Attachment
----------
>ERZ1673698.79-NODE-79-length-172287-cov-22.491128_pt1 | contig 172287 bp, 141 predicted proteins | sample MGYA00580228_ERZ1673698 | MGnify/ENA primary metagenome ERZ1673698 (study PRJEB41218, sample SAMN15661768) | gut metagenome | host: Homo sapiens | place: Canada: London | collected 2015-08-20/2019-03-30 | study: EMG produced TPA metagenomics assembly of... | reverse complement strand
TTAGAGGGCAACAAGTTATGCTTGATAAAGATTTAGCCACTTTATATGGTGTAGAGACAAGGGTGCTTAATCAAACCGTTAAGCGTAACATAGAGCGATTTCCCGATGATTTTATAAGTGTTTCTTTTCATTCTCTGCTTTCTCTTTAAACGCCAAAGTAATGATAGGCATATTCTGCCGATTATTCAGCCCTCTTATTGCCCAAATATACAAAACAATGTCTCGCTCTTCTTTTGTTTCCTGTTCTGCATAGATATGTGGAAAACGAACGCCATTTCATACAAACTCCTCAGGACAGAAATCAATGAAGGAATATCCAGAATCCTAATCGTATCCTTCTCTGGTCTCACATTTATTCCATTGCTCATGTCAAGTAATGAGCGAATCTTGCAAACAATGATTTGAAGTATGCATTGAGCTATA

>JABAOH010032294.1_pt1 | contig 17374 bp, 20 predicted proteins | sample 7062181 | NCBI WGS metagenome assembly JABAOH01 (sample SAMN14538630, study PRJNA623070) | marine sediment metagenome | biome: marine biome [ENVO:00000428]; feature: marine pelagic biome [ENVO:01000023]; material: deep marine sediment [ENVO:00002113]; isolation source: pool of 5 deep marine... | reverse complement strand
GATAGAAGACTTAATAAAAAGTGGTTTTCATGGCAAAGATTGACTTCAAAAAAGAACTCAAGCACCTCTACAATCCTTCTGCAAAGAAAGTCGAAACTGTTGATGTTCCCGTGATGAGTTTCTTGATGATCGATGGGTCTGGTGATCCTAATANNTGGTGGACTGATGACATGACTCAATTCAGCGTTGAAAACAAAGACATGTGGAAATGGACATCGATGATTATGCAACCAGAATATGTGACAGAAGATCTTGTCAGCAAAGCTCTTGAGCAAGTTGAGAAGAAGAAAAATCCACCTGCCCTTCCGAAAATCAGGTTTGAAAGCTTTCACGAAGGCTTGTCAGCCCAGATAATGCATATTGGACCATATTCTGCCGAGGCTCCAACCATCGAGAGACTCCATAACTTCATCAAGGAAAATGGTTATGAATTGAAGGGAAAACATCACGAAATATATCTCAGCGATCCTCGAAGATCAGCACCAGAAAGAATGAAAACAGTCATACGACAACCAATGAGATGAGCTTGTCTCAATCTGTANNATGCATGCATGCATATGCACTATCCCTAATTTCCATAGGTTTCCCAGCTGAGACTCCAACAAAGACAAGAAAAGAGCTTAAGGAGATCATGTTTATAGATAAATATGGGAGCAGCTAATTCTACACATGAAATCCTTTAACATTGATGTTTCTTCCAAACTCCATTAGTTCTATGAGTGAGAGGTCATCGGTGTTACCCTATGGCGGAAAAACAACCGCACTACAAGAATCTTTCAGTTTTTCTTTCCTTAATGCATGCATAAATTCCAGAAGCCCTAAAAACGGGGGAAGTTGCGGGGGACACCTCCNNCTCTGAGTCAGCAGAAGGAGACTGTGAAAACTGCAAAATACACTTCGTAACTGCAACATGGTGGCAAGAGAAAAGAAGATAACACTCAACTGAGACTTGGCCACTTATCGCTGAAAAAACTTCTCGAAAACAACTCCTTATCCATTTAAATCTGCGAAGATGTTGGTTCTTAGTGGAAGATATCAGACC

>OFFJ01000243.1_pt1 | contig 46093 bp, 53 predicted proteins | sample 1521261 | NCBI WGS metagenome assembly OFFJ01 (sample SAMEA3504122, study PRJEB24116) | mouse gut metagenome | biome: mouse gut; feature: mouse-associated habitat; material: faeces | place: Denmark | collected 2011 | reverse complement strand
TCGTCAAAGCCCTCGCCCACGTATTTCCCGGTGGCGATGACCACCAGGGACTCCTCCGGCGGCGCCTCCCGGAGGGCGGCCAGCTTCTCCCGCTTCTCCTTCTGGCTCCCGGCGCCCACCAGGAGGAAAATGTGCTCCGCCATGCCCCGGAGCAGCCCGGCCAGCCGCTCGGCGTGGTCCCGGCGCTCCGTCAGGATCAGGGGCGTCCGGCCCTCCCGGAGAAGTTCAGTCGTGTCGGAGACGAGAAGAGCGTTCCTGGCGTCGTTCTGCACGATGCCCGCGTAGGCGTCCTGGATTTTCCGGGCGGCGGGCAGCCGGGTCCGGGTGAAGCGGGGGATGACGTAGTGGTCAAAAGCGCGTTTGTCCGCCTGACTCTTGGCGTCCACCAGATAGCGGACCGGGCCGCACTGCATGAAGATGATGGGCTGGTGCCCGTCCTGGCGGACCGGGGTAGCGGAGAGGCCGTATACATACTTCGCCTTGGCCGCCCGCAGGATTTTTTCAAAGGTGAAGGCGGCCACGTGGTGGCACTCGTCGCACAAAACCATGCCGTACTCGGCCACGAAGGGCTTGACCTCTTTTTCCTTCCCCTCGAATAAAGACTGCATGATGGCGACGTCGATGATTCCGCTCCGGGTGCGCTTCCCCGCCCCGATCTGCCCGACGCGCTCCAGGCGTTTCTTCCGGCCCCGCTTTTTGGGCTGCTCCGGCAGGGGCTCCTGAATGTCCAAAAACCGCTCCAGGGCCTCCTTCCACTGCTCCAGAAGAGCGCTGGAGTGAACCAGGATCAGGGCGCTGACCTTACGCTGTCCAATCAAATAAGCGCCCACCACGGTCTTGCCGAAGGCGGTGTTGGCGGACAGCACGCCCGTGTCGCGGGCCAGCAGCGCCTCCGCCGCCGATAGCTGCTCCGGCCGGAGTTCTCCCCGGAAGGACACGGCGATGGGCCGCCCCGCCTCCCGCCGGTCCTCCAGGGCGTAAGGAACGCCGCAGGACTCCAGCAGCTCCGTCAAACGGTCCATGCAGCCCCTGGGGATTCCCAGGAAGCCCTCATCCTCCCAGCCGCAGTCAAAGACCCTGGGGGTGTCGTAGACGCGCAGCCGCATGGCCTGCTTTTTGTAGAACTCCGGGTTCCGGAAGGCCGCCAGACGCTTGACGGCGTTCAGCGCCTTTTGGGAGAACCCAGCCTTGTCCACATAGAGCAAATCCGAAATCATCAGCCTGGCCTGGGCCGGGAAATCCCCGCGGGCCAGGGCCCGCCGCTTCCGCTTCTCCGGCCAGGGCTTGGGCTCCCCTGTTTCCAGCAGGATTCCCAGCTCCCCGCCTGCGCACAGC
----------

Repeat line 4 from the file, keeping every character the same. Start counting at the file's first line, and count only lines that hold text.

GATAGAAGACTTAATAAAAAGTGGTTTTCATGGCAAAGATTGACTTCAAAAAAGAACTCAAGCACCTCTACAATCCTTCTGCAAAGAAAGTCGAAACTGTTGATGTTCCCGTGATGAGTTTCTTGATGATCGATGGGTCTGGTGATCCTAATANNTGGTGGACTGATGACATGACTCAATTCAGCGTTGAAAACAAAGACATGTGGAAATGGACATCGATGATTATGCAACCAGAATATGTGACAGAAGATCTTGTCAGCAAAGCTCTTGAGCAAGTTGAGAAGAAGAAAAATCCACCTGCCCTTCCGAAAATCAGGTTTGAAAGCTTTCACGAAGGCTTGTCAGCCCAGATAATGCATATTGGACCATATTCTGCCGAGGCTCCAACCATCGAGAGACTCCATAACTTCATCAAGGAAAATGGTTATGAATTGAAGGGAAAACATCACGAAATATATCTCAGCGATCCTCGAAGATCAGCACCAGAAAGAATGAAAACAGTCATACGACAACCAATGAGATGAGCTTGTCTCAATCTGTANNATGCATGCATGCATATGCACTATCCCTAATTTCCATAGGTTTCCCAGCTGAGACTCCAACAAAGACAAGAAAAGAGCTTAAGGAGATCATGTTTATAGATAAATATGGGAGCAGCTAATTCTACACATGAAATCCTTTAACATTGATGTTTCTTCCAAACTCCATTAGTTCTATGAGTGAGAGGTCATCGGTGTTACCCTATGGCGGAAAAACAACCGCACTACAAGAATCTTTCAGTTTTTCTTTCCTTAATGCATGCATAAATTCCAGAAGCCCTAAAAACGGGGGAAGTTGCGGGGGACACCTCCNNCTCTGAGTCAGCAGAAGGAGACTGTGAAAACTGCAAAATACACTTCGTAACTGCAACATGGTGGCAAGAGAAAAGAAGATAACACTCAACTGAGACTTGGCCACTTATCGCTGAAAAAACTTCTCGAAAACAACTCCTTATCCATTTAAATCTGCGAAGATGTTGGTTCTTAGTGGAAGATATCAGACC